For the First Time, Optogenetic Therapy Partially Restores Patient’s Vision


Optogenetic therapy, or manipulating proteins and cells with light, is an advanced technology developed in the early 2000s that drove major discoveries about the inner workings of our brains. Yet, while actively researched in experimental animals, functional improvement using this method was never reported in humans—until now.

In a paper published today in Nature Medicine, scientists from Paris, Pittsburgh and Basel, Switzerland, reported the first-ever case of partial vision recovery in a blind patient after optogenetic therapy. The pioneering study describes the first time a patient has achieved partial functional recovery in any neurodegenerative disease by using optogenetic tools.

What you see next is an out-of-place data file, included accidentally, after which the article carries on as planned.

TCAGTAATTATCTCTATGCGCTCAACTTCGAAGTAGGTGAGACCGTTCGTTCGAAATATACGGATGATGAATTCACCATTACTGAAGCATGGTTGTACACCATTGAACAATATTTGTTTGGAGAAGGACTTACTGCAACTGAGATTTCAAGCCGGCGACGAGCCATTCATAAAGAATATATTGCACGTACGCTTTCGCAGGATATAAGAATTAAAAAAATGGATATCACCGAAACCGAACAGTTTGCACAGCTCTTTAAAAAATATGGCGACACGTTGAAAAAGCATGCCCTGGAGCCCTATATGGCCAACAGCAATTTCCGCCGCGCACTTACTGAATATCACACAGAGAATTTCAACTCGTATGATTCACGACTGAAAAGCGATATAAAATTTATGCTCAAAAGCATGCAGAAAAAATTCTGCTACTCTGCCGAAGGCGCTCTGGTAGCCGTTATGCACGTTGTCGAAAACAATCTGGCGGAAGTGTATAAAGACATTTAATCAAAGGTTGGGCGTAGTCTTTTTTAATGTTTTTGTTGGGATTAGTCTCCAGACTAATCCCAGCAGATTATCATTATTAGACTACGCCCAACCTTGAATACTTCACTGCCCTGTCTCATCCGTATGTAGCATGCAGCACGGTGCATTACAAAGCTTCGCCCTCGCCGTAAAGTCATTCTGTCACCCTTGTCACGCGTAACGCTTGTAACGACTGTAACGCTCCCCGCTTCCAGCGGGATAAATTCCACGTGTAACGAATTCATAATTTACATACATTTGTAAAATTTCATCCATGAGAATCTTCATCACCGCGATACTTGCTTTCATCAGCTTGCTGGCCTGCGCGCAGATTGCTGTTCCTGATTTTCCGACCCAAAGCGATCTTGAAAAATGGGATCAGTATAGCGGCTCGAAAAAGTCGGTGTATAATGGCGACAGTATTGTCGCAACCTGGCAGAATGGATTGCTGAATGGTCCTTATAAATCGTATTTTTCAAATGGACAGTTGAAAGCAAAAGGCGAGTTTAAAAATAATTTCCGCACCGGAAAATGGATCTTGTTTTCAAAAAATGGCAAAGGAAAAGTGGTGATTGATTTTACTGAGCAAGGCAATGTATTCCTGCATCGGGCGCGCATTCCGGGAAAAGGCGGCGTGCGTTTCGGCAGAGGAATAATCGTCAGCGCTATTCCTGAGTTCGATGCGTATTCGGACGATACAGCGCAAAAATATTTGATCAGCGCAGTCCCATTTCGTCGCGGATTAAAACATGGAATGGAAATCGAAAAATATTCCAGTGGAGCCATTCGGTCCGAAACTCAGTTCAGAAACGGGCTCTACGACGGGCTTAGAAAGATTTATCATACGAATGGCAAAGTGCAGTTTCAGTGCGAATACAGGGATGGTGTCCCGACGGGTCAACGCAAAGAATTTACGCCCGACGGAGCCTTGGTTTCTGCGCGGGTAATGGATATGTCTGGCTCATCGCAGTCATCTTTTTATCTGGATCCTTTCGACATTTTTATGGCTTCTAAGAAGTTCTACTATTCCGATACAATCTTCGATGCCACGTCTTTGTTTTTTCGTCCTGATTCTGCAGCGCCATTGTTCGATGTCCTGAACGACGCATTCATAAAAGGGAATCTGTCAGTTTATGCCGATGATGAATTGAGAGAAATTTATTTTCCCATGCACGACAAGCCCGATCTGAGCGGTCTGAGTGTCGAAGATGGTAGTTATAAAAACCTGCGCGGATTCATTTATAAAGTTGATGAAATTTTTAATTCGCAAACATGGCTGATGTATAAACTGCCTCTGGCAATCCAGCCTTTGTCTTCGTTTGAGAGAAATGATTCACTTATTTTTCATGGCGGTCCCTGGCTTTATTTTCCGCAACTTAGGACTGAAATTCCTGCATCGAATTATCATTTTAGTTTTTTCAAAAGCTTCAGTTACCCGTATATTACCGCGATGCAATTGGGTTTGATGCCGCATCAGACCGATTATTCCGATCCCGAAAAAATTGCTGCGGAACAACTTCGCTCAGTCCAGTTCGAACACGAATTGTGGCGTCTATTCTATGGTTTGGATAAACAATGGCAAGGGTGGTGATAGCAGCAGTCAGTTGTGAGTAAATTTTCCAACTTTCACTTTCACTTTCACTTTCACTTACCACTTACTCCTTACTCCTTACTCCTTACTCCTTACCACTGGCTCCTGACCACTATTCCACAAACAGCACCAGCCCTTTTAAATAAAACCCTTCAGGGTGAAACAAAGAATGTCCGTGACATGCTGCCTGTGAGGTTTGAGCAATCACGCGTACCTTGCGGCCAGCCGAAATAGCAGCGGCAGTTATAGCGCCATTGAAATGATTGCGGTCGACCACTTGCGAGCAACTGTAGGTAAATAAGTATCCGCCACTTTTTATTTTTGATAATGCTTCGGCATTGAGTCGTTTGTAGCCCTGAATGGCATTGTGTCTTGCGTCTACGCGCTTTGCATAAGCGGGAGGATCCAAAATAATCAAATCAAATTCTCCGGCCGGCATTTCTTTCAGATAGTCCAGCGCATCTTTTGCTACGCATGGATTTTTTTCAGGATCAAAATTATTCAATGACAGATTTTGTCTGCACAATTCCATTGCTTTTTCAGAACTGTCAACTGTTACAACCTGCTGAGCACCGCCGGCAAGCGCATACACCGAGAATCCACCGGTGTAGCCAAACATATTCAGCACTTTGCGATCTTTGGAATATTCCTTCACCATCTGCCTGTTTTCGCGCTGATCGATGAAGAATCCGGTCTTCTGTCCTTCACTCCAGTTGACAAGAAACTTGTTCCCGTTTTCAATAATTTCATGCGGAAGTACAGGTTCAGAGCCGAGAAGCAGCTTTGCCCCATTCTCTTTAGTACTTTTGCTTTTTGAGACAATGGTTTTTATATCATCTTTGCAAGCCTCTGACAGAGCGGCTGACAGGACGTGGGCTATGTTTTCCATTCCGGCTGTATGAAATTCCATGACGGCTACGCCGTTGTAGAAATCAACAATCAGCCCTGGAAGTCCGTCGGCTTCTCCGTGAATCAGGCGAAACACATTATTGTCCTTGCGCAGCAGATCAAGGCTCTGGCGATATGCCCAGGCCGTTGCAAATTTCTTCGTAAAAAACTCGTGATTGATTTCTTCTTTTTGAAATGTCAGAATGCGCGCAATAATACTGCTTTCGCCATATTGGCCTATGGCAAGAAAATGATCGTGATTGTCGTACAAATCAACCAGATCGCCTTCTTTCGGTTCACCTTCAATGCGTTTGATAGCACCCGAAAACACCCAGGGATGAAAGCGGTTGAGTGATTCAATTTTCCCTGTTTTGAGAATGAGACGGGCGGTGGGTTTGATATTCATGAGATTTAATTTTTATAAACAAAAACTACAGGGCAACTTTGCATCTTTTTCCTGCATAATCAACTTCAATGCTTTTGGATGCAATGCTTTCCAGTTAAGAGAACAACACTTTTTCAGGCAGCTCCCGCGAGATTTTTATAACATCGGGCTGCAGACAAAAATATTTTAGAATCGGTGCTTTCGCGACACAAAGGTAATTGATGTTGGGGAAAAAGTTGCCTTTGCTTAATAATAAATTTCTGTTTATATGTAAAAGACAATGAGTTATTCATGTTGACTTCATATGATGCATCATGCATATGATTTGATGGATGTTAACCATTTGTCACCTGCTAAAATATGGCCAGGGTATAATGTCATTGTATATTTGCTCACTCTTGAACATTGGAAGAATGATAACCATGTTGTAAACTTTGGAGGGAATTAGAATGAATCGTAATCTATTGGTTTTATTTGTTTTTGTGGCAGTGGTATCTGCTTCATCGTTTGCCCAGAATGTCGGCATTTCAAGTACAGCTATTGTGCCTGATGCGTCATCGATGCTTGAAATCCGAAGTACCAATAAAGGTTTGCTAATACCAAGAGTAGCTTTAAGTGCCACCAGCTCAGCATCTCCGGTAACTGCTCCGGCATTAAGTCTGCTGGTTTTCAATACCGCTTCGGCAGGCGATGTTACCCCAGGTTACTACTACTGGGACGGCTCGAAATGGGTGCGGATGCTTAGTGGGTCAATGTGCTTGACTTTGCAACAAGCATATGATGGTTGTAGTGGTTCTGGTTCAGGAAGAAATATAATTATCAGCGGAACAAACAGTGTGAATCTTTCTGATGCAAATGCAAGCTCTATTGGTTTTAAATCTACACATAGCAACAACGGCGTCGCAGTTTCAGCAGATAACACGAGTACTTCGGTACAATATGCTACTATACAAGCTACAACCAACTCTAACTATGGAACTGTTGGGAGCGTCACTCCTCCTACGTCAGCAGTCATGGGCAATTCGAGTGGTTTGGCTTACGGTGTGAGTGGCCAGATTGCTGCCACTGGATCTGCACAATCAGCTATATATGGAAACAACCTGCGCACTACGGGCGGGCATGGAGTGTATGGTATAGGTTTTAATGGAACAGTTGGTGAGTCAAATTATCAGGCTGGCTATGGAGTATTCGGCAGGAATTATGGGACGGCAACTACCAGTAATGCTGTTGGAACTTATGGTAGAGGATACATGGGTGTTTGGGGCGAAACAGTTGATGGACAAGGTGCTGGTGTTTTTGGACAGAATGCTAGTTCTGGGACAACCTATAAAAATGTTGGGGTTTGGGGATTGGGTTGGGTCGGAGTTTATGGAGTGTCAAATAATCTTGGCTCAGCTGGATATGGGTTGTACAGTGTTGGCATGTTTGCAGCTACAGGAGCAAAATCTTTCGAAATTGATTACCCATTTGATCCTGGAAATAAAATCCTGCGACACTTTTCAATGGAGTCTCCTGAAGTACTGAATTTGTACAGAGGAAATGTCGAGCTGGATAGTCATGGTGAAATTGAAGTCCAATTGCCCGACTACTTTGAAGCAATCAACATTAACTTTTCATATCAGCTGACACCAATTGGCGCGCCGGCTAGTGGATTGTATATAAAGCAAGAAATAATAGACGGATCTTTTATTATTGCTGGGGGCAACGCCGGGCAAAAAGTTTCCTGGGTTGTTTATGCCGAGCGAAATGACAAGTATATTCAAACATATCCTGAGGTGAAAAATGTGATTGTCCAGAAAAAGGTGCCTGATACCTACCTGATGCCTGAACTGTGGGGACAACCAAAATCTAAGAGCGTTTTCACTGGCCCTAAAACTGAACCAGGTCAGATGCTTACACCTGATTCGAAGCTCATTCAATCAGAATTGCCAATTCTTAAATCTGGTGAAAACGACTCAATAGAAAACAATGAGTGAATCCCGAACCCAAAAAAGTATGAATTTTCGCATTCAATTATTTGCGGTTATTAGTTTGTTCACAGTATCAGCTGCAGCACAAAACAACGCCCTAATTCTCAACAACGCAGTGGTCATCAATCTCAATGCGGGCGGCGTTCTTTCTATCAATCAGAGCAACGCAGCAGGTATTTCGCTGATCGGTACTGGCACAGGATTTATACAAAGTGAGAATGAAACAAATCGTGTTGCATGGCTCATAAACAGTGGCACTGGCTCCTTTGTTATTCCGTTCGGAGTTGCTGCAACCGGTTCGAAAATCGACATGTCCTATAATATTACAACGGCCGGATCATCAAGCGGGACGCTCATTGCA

“I hope it will be a major breakthrough,” said first and corresponding author, José-Alain Sahel, chair of ophthalmology at the University of Pittsburgh, director of the UPMC Eye Center and professor at Sorbonne University in France. “This paper is a culmination of more than 12 years of work, and I am very pleased to have contributed to this effort with Botond Roska in Basel and all my colleagues at Institut de la Vision in Paris.”

Watch the video and read the rest of the article at

Read more about Sahel’s vision for curing blindness in Pitt Med magazine.

And read coverage of the new paper in The New York Times and BBC.

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